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The Relationship between Psychology and Economics.

During the last twenty years there has been substantial progress in the development of economic psychology. By now, economists in academic institutions as well as in business and government have become accustomed to regard studies of psychological variables as contributions to the understanding of economic processes. Psychologists, however, seem to be less aware of research in economic psychology than economists, although such research may contribute substantially to psychological knowledge. In the past, many writings in economic psychology have been addressed to economists and have appeared in economic publications because the need for such material has been more pronounced in economic than in psychological research. Moreover, to the practitioners of economic psychology, it appeared more straightforward to address themselves to such economic problems as reactions to income and price changes or factors determining the demand for homes and automobiles than to analyze motivation, habit formation, and group belonging in the area of spending and saving. In either case the central problems were the same, only the labeling differed. The belief that economic psychology is applied psychology often makes for difficulties in understanding. It is sometimes thought that established theorems of psychology can clarify the problems inherent in, say, inflation or business cycles. If this were true, economic psychology might serve to enhance the collective ego of psychologists and raise the income of some psychologists who might be called in as consultants on economic problems, but it would hardly contribute to psychological theory. But economic psychology is not applied psychology. Even a related, somewhat broader view appears to be insufficient, namely, that economic behavior can serve as a testing ground for psychological generalizations and hypotheses originally developed about noneconomic behavior. We shall attempt to show that studies of spending, saving, investing, and the like can contribute to the development of knowledge of motives, habits, groups, and other areas of psychology. Furthermore, we shall attempt to show that some important psychological problems are more susceptible to study through analysis of economic behavior than through work in areas more traditional to psychology. (PsycINFO Database Record (c) 2009 APA, all rights reserved) http://www.deepdyve.com/assets/images/DeepDyve-Logo-lg.png

The Relationship between Psychology and Economics.

Abstract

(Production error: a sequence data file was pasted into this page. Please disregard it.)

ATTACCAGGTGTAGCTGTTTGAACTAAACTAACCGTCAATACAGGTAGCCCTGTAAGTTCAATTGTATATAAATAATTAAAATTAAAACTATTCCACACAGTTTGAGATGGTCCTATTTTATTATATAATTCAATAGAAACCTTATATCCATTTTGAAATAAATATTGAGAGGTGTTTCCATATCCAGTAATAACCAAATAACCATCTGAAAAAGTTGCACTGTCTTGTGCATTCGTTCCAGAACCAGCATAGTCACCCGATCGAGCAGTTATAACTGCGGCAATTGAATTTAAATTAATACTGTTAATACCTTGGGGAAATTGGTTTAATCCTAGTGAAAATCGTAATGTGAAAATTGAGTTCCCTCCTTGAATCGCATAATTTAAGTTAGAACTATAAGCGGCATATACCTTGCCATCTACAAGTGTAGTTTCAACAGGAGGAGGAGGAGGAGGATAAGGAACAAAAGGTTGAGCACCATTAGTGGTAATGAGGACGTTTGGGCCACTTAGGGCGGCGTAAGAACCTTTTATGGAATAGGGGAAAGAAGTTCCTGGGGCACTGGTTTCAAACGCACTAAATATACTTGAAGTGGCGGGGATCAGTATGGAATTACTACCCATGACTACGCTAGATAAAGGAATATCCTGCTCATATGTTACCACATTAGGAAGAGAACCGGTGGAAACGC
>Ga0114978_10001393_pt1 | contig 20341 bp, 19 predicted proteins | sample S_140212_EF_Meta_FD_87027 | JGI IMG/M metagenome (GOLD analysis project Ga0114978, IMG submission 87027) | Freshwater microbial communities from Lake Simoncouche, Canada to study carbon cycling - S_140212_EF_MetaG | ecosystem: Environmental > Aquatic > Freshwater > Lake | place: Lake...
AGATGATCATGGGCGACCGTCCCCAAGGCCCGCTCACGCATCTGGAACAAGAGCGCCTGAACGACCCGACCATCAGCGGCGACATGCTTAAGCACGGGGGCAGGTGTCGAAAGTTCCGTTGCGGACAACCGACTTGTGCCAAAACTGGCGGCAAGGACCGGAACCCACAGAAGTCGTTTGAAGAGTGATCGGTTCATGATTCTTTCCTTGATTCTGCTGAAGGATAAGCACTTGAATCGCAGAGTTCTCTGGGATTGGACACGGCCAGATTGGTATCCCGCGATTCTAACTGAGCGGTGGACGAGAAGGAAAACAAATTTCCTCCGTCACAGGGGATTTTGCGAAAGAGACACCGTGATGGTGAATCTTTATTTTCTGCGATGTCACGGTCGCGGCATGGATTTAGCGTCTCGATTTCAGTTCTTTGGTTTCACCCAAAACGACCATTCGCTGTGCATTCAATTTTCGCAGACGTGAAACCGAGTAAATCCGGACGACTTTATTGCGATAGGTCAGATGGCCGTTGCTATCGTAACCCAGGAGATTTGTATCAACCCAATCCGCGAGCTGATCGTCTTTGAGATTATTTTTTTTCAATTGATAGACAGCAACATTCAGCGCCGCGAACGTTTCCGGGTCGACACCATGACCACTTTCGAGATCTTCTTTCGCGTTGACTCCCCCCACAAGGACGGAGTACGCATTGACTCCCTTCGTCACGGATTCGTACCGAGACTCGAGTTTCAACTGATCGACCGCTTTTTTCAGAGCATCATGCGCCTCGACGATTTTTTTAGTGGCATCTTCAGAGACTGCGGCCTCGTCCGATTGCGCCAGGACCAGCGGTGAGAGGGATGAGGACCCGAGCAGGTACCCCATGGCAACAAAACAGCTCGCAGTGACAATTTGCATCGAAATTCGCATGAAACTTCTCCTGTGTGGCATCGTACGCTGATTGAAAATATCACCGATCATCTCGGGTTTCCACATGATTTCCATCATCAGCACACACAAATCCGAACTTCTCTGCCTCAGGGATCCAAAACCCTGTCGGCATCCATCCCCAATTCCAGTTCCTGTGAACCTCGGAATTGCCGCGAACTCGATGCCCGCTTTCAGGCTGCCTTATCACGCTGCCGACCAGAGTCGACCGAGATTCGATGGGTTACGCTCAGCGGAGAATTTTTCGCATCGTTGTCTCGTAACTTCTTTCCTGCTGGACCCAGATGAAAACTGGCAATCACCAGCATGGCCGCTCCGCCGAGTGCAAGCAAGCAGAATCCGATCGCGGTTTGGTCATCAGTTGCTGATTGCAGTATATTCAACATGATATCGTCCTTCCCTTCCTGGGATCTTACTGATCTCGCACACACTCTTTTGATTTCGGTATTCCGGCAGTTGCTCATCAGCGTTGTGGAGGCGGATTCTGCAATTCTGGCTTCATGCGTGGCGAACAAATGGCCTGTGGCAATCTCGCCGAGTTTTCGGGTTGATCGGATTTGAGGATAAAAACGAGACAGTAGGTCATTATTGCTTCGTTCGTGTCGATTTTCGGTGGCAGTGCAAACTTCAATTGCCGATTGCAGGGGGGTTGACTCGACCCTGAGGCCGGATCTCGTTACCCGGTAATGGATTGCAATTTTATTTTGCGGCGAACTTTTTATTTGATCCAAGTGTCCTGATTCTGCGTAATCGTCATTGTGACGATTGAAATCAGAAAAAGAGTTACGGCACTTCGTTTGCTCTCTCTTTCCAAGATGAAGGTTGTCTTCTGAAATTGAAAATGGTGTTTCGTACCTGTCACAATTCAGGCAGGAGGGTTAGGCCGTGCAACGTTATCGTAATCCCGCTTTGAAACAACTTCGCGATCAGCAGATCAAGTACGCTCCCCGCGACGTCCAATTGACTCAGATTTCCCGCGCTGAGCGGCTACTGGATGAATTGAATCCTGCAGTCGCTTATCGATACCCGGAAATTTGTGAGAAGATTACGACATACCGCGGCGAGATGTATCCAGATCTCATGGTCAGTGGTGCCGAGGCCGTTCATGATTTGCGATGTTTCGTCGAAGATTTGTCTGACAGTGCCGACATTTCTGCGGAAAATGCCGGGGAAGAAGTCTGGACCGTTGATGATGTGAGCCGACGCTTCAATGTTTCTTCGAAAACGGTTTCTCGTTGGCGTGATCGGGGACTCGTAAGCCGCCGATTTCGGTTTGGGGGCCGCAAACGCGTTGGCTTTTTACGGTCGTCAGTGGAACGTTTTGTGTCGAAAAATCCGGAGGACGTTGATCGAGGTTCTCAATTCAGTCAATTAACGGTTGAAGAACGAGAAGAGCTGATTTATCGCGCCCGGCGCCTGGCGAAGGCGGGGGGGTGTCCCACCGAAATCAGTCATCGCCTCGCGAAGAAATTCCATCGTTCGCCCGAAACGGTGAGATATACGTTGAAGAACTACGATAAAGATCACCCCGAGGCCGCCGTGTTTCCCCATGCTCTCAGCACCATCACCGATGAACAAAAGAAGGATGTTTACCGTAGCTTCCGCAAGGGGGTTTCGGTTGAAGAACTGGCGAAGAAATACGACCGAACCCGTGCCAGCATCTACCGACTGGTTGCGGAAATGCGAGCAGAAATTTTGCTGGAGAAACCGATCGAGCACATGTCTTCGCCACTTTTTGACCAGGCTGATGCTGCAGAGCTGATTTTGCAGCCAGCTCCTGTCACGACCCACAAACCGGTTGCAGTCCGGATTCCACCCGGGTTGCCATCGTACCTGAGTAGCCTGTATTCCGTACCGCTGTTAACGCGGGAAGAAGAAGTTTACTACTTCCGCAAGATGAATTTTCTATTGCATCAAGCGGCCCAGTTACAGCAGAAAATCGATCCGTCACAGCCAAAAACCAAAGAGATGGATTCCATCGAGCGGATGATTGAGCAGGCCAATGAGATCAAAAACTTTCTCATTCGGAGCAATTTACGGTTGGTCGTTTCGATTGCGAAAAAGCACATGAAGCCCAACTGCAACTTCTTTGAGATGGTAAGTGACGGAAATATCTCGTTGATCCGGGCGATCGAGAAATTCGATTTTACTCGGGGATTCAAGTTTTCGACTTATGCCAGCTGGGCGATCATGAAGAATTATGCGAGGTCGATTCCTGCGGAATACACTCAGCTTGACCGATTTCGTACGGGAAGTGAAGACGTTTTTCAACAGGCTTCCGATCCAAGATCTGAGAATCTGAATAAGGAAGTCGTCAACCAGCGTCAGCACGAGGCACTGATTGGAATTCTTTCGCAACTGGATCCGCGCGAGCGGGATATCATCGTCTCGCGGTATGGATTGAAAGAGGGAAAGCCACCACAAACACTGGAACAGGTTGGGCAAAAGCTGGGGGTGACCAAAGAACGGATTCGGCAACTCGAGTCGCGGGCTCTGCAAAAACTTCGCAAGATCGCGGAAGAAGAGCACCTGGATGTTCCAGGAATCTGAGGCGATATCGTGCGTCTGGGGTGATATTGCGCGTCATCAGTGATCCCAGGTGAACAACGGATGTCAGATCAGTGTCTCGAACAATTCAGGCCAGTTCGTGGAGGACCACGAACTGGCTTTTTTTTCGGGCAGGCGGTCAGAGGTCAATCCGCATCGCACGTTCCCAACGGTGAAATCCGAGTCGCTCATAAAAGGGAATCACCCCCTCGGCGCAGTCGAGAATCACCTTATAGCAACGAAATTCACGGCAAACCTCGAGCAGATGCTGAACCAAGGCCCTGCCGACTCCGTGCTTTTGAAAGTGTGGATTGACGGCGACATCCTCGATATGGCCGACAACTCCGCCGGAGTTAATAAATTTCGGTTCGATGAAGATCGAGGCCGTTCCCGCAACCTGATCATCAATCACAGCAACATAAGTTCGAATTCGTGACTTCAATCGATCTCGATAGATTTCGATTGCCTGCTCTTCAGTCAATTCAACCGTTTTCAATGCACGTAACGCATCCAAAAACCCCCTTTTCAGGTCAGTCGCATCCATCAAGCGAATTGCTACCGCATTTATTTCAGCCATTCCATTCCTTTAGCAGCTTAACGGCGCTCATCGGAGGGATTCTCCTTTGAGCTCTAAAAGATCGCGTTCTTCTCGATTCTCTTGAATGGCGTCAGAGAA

During the last twenty years there has been substantial progress in the development of economic psychology. By now, economists in academic institutions as well as in business and government have become accustomed to regard studies of psychological variables as contributions to the understanding of economic processes. Psychologists, however, seem to be less aware of research in economic psychology than economists, although such research may contribute substantially to psychological knowledge. In the past, many writings in economic psychology have been addressed to economists and have appeared in economic publications because the need for such material has been more pronounced in economic than in psychological research. Moreover, to the practitioners of economic psychology, it appeared more straightforward to address themselves to such economic problems as reactions to income and price changes or factors determining the demand for homes and automobiles than to analyze motivation, habit formation, and group belonging in the area of spending and saving. In either case the central problems were the same, only the labeling differed. The belief that economic psychology is applied psychology often makes for difficulties in understanding. It is sometimes thought that established theorems of psychology can clarify the problems inherent in, say, inflation or business cycles. If this were true, economic psychology might serve to enhance the collective ego of psychologists and raise the income of some psychologists who might be called in as consultants on economic problems, but it would hardly contribute to psychological theory. But economic psychology is not applied psychology. Even a related, somewhat broader view appears to be insufficient, namely, that economic behavior can serve as a testing ground for psychological generalizations and hypotheses originally developed about noneconomic behavior. We shall attempt to show that studies of spending, saving, investing, and the like can contribute to the development of knowledge of motives, habits, groups, and other areas of psychology. Furthermore, we shall attempt to show that some important psychological problems are more susceptible to study through analysis of economic behavior than through work in areas more traditional to psychology. (PsycINFO Database Record (c) 2009 APA, all rights reserved)
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